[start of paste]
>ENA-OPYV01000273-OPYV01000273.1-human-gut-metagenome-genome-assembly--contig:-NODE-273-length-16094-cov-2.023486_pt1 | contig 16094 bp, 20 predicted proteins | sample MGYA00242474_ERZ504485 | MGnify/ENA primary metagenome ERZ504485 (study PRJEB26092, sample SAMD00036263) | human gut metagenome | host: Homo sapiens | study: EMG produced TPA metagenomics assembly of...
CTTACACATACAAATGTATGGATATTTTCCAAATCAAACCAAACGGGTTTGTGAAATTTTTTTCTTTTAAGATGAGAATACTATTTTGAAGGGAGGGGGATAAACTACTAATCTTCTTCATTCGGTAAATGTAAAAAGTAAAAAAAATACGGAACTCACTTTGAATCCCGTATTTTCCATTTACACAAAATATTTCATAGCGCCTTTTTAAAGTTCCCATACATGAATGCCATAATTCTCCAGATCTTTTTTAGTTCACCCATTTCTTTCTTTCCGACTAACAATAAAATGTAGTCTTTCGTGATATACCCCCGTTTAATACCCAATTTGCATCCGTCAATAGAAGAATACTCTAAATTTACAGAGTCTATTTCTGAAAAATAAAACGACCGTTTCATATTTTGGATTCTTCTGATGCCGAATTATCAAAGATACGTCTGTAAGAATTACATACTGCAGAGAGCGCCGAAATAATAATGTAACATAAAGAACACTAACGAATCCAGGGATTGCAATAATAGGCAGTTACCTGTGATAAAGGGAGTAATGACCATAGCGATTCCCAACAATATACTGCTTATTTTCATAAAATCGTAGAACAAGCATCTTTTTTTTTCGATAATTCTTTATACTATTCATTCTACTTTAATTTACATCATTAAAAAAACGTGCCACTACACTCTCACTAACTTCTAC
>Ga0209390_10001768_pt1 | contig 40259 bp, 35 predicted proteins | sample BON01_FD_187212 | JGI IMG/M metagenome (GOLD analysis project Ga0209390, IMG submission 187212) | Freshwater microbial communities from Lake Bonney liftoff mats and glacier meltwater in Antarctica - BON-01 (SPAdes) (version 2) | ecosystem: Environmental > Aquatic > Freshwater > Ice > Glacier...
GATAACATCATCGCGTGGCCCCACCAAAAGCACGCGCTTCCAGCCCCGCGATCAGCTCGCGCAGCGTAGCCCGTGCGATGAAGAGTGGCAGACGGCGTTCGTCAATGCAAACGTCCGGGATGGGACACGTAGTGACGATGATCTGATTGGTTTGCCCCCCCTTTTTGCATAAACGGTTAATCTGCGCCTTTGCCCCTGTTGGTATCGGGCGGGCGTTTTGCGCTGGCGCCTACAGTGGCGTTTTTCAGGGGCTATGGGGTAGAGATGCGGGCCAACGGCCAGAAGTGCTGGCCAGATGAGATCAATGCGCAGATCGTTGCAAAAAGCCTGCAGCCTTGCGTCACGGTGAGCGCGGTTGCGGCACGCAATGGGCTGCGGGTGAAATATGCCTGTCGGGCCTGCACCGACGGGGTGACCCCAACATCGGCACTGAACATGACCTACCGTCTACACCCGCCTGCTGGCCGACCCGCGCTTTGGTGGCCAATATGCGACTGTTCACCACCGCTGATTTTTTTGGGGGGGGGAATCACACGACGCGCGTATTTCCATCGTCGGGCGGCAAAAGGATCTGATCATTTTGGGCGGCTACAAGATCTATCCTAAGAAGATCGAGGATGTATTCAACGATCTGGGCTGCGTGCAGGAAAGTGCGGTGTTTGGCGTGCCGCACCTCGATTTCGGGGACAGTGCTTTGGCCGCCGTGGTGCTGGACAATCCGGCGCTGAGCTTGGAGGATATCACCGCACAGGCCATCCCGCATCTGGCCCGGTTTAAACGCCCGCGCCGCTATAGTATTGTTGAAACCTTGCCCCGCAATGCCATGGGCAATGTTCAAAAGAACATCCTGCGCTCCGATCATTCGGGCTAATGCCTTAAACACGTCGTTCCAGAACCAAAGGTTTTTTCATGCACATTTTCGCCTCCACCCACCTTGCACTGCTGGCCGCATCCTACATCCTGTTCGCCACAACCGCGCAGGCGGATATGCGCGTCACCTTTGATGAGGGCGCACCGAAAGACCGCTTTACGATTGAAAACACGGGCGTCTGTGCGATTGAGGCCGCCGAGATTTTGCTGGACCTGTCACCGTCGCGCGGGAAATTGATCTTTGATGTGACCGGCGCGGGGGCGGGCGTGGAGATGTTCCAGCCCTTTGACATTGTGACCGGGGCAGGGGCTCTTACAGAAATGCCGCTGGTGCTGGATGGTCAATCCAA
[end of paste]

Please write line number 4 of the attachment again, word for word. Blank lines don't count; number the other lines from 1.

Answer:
GATAACATCATCGCGTGGCCCCACCAAAAGCACGCGCTTCCAGCCCCGCGATCAGCTCGCGCAGCGTAGCCCGTGCGATGAAGAGTGGCAGACGGCGTTCGTCAATGCAAACGTCCGGGATGGGACACGTAGTGACGATGATCTGATTGGTTTGCCCCCCCTTTTTGCATAAACGGTTAATCTGCGCCTTTGCCCCTGTTGGTATCGGGCGGGCGTTTTGCGCTGGCGCCTACAGTGGCGTTTTTCAGGGGCTATGGGGTAGAGATGCGGGCCAACGGCCAGAAGTGCTGGCCAGATGAGATCAATGCGCAGATCGTTGCAAAAAGCCTGCAGCCTTGCGTCACGGTGAGCGCGGTTGCGGCACGCAATGGGCTGCGGGTGAAATATGCCTGTCGGGCCTGCACCGACGGGGTGACCCCAACATCGGCACTGAACATGACCTACCGTCTACACCCGCCTGCTGGCCGACCCGCGCTTTGGTGGCCAATATGCGACTGTTCACCACCGCTGATTTTTTTGGGGGGGGGAATCACACGACGCGCGTATTTCCATCGTCGGGCGGCAAAAGGATCTGATCATTTTGGGCGGCTACAAGATCTATCCTAAGAAGATCGAGGATGTATTCAACGATCTGGGCTGCGTGCAGGAAAGTGCGGTGTTTGGCGTGCCGCACCTCGATTTCGGGGACAGTGCTTTGGCCGCCGTGGTGCTGGACAATCCGGCGCTGAGCTTGGAGGATATCACCGCACAGGCCATCCCGCATCTGGCCCGGTTTAAACGCCCGCGCCGCTATAGTATTGTTGAAACCTTGCCCCGCAATGCCATGGGCAATGTTCAAAAGAACATCCTGCGCTCCGATCATTCGGGCTAATGCCTTAAACACGTCGTTCCAGAACCAAAGGTTTTTTCATGCACATTTTCGCCTCCACCCACCTTGCACTGCTGGCCGCATCCTACATCCTGTTCGCCACAACCGCGCAGGCGGATATGCGCGTCACCTTTGATGAGGGCGCACCGAAAGACCGCTTTACGATTGAAAACACGGGCGTCTGTGCGATTGAGGCCGCCGAGATTTTGCTGGACCTGTCACCGTCGCGCGGGAAATTGATCTTTGATGTGACCGGCGCGGGGGCGGGCGTGGAGATGTTCCAGCCCTTTGACATTGTGACCGGGGCAGGGGCTCTTACAGAAATGCCGCTGGTGCTGGATGGTCAATCCAA